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How To Take Care Of Yourself When Your Parent Is Dying by Nicole Pajer

How To Take Care Of Yourself When Your Parent Is Dying

These methods will help you practice self-care while being a caregiver for a parent with a terminal diagnosis.

Losing a parent feels insurmountable at any age. Our series helps you face it ― from the practical logistics to the existential questions about death and dying today.

When a parent receives a terminal diagnosis, it can instantly sweep you into caretaking mode ― chauffeuring to doctor appointments, picking up medications, keeping a positive attitude, running errands and doing anything you can to keep your loved one comfortable.

But it’s important not to forget yourself in the process.

“When your family member is seriously ill, you may become so distracted by the intense process that you may forget to do simple things like eat healthy, go for a walk or get some sleep,” said VJ Periyakoil, director of palliative care education and training at Stanford Health Care in the San Francisco Bay Area.

Running yourself into a state of exhaustion will only keep you from fully being there for a parent who needs you ― and will jeopardize your own health. Brent T. Mausbach, a clinical psychologist at Moores Cancer Center at UC San Diego Health in La Jolla, California, said caregivers who neglect their own care “are at risk for depression, high blood pressure and cardiovascular diseases.”

But, realistically, how do you practice self-care when someone you love requires so much of your attention? Of course, they’re your priority, but spoiler alert: You can’t effectively help someone without helping yourself, too.

HuffPost spoke with medical professionals and those with experience as parent caretakers to get their tips on how to take care of your physical and mental health in the face of a parent’s terminal illness.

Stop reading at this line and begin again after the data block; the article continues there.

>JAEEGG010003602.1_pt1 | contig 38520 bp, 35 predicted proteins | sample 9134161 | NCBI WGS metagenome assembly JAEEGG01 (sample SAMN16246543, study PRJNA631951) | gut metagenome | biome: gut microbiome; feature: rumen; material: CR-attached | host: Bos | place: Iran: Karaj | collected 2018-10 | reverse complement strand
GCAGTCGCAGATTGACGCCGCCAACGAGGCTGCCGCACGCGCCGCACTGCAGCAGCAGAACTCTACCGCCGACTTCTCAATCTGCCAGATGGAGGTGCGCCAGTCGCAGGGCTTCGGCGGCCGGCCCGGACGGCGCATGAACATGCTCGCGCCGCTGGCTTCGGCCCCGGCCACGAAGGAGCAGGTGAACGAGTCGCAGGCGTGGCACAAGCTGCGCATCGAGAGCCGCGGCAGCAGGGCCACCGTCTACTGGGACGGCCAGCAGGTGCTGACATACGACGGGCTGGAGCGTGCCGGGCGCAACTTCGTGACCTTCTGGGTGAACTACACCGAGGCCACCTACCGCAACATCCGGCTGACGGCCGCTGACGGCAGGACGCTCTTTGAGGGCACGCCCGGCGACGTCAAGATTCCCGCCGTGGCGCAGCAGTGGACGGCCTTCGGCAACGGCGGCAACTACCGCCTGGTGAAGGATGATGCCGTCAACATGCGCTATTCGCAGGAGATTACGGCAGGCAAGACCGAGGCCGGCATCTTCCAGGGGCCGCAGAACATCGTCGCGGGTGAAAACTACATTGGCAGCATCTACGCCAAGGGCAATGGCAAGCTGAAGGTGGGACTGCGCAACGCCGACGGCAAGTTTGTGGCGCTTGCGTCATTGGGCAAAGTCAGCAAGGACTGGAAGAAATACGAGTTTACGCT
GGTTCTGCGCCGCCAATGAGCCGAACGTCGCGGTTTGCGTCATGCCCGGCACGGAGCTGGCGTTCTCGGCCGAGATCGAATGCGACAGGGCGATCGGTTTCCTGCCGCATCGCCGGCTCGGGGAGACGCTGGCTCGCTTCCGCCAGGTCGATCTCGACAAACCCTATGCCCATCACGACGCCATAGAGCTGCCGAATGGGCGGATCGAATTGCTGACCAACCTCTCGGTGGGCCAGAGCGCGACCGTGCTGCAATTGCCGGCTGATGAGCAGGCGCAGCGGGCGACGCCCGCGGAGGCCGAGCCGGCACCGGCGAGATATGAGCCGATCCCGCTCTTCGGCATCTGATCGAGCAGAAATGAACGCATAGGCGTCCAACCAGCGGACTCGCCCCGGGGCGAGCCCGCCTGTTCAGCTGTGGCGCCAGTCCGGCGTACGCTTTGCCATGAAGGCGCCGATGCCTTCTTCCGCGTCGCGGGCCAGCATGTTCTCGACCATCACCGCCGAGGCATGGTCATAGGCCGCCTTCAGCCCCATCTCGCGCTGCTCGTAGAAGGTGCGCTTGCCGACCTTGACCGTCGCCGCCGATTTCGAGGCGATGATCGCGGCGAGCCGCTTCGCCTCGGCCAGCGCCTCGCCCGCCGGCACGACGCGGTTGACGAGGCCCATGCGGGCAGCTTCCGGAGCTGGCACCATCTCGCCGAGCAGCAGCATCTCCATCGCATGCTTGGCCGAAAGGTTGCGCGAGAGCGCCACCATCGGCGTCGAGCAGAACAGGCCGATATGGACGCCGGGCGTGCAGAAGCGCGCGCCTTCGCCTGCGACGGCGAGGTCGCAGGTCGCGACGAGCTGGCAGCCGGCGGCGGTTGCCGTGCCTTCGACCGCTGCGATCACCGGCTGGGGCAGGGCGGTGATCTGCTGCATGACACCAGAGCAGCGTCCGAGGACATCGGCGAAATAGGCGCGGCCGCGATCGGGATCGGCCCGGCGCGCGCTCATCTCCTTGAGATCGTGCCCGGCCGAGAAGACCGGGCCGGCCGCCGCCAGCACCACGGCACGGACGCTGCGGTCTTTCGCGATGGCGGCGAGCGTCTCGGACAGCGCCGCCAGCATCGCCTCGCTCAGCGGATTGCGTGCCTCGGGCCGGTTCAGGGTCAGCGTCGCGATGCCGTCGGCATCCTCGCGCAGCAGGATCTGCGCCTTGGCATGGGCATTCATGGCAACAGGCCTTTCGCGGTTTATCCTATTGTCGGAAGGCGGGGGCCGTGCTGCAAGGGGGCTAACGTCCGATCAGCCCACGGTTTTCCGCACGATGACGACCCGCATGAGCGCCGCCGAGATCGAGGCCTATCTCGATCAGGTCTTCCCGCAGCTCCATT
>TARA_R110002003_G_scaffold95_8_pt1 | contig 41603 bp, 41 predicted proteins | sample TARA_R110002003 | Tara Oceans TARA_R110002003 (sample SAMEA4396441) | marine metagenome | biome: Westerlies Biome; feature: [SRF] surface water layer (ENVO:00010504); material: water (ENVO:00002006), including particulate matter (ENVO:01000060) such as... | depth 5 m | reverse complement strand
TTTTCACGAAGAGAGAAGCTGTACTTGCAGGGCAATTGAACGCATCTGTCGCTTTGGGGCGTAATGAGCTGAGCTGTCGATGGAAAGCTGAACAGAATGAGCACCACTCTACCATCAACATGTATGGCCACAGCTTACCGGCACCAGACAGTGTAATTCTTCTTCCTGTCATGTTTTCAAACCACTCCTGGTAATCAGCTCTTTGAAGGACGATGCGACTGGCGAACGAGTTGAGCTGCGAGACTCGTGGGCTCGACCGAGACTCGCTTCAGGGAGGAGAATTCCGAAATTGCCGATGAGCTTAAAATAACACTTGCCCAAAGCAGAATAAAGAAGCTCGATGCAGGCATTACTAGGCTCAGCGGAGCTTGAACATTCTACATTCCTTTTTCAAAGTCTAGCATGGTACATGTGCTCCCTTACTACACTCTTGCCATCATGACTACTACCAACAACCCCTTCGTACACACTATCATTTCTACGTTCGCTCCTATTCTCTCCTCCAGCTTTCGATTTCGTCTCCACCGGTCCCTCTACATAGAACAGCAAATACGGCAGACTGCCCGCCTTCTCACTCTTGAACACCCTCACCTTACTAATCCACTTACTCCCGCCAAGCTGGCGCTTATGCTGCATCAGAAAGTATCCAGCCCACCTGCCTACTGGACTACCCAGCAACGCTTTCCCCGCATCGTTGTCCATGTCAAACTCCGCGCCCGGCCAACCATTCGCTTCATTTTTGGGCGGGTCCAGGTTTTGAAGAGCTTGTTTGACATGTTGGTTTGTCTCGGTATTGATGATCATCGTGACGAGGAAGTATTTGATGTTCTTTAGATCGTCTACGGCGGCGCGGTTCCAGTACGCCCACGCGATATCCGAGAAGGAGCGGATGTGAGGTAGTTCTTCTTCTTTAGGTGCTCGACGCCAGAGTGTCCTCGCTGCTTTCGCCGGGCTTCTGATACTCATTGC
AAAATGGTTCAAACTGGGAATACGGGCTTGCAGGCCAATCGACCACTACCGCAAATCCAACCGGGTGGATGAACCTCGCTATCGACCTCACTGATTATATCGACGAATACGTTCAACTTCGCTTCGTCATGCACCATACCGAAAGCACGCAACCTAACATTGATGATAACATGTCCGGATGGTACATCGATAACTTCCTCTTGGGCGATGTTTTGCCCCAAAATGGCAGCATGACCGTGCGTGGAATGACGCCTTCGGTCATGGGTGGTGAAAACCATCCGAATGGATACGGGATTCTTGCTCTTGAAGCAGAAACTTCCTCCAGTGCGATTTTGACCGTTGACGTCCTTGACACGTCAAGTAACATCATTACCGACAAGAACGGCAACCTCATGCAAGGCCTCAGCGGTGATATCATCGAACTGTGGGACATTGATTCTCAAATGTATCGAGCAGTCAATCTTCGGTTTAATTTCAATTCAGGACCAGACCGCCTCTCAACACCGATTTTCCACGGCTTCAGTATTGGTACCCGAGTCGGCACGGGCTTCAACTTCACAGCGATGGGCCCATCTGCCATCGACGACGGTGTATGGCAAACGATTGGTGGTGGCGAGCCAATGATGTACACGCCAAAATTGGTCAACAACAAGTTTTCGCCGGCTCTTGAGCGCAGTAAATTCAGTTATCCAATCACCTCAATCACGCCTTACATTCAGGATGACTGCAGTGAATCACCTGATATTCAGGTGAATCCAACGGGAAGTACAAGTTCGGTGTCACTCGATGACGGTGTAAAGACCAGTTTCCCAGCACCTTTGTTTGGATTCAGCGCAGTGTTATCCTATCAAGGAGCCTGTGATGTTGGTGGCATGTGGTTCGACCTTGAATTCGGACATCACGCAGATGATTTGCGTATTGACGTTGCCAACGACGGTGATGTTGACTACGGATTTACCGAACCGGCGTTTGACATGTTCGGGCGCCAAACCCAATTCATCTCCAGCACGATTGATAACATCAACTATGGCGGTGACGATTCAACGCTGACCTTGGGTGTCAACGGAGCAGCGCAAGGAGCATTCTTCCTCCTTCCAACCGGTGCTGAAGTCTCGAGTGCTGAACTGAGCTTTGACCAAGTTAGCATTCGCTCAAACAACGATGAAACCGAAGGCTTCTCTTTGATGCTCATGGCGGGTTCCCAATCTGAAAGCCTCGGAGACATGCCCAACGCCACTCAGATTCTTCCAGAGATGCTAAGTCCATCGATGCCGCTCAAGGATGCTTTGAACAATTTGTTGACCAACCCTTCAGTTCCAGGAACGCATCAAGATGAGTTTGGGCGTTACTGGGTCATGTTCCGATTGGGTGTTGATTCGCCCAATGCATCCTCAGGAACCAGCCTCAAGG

Read Up On The Condition

Daniel Vorobiof ― chief medical director of Belong.Life, a social network for cancer patients, caregivers and health care professionals ― suggested learning all that you can about your parent’s medical condition.

“Being informed about different treatments available, and the possible side effects and benefits, will help support the patient to make the right decision,” he said.

When you know more about the disease, you will understand the possible physical and mental changes that could happen and manage them in a proactive way by giving the right advice, as well as consulting the right specialists, he added. This can help you to understand what may possibly happen and be better prepared mentally to tackle what’s to come.

Ask For Help

“Don’t try to do all care alone. No one can,” said Elizabeth Landsverk, founder of Elder Consult, a San Francisco-area geriatric care house-call practice.

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